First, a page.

A Dummies Guide to Successful Podcasting
There can be little doubt now that the popularity of podcasts has skyrocketed in the last year. With barely any barriers to entry and a burgeoning community of global listeners, it makes sense that podcasting has become a must-have marketing strategy. But how do you make sure your podcast is one of the good ones?
Have Rough Drafts
It’s okay to have a period early on where you are finding your footing but consider making more episodes than you initially release so you can find ways to be consistent. Still, don’t let perfectionism hold you back- take a leap, and learn on the factory floor.
Record episodes as if you were going to actually release them, and then send them to people you know and trust. Get their feedback by asking questions like “did you get bored at any point while listening?” “How was our audio quality?” and “Could you follow our discussions?”
If the answers are less than positive, think about how you can refine before publishing your final versions.
There’s a good reason consistency is one of the primary pieces of advice you’ll get when starting your podcast. Listeners want to know what to expect when they first subscribe, whether its an upload schedule, discussion topics, tone, and episode length.
Think about how often you can feasibly record, edit and publish your episodes. There is a good chance this isn’t going to be your full-time job, not yet at least. If putting out a quality episode every week isn’t going to work for your schedule, don’t force it.
Set the Tone
Think about what tone you want to set for your podcast. Is it going to be educational and intellectually stimulating, or laid back and conversational? It’s important that you get this right early on, and stick to it.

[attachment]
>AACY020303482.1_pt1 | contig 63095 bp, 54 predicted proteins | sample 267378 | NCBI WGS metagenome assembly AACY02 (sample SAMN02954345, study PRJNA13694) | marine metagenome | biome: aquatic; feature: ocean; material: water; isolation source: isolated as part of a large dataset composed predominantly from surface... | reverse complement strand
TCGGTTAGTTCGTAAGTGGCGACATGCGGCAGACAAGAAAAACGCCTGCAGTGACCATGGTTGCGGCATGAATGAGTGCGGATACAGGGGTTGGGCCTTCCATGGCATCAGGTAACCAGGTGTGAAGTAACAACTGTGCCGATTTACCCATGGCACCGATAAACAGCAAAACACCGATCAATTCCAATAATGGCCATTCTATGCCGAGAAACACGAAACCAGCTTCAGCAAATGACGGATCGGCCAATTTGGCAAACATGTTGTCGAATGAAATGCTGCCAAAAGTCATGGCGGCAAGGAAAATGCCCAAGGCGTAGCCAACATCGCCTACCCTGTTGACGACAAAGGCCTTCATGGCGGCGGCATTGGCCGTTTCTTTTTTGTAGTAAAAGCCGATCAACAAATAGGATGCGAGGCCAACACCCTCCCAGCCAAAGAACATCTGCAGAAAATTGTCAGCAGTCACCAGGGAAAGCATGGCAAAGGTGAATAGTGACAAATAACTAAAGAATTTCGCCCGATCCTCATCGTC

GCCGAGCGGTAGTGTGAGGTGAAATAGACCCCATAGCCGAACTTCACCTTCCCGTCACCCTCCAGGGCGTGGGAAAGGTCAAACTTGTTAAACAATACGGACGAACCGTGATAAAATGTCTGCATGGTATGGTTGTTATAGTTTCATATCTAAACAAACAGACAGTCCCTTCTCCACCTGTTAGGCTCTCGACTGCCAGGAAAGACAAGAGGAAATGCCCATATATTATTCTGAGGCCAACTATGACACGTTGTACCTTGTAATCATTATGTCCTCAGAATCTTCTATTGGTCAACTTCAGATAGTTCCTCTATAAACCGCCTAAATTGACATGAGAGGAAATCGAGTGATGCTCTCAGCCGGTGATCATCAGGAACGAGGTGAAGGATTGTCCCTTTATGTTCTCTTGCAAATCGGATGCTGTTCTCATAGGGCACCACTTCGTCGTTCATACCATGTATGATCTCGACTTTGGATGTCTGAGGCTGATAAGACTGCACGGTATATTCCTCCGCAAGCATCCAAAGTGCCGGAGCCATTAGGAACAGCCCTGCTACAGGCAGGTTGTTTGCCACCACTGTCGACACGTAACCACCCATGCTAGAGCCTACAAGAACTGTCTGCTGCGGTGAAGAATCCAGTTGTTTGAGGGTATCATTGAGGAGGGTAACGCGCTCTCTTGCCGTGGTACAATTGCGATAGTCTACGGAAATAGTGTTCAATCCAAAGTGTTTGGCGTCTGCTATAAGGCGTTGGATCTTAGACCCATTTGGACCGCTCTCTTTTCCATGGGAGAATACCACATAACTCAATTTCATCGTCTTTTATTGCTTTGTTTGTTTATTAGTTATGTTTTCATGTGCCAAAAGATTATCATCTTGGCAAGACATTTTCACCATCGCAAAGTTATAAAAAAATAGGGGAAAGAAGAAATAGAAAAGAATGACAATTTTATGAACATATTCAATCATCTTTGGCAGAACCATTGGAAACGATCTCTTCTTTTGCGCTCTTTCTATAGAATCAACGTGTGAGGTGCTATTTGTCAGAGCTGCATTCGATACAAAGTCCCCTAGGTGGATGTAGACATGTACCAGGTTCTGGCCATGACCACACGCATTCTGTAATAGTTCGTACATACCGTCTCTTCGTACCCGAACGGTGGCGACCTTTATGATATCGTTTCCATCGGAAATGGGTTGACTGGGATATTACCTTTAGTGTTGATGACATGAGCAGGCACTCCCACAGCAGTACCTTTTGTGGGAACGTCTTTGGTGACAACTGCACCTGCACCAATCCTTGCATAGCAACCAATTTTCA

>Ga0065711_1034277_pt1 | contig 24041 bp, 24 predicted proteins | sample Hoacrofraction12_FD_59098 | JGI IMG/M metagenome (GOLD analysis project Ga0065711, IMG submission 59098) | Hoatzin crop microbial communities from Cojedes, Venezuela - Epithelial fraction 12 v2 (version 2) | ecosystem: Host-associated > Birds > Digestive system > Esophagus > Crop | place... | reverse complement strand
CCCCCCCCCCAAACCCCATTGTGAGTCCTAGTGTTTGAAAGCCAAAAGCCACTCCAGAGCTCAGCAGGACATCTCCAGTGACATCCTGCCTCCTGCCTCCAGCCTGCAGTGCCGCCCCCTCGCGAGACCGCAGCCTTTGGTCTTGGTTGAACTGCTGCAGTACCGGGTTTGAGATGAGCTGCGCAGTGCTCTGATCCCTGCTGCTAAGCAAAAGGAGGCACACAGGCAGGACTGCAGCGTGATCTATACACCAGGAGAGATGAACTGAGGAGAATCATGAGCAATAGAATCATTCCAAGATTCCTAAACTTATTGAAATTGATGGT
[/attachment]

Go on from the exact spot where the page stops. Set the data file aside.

If your listener is expecting comedy and the episode unexpectedly takes a dark tone, they’re going to think you’ve pulled the rug from under them. This isn’t to say you can’t change up your format or tone, just make sure you mark these as special episodes.
Know Your Medium
It’s a lesson taught in many creative writing classes: it’s hard to be a great writer if you’re not a great reader. The same goes for podcasts.
Listen to podcasts voraciously, and think about what those podcasts do that you could learn from. This isn’t a call to plagiarise, obviously, but rather an invitation to think about how to make certain concepts your own.
Sound Quality is Key
Podcasting might have a lower barrier to entry than film or TV, but it does still have some upfront costs. Fortunately, high-quality microphones are much cheaper than they once were, so you should consider investing in one if you are really serious about this new project.
Another key factor in sound quality is being aware of how your mouth sounds. Think about how hard your “p”, “b”, or “t” sounds are hitting the mic. You might want to invest in a pop filter, or re-orient your mic.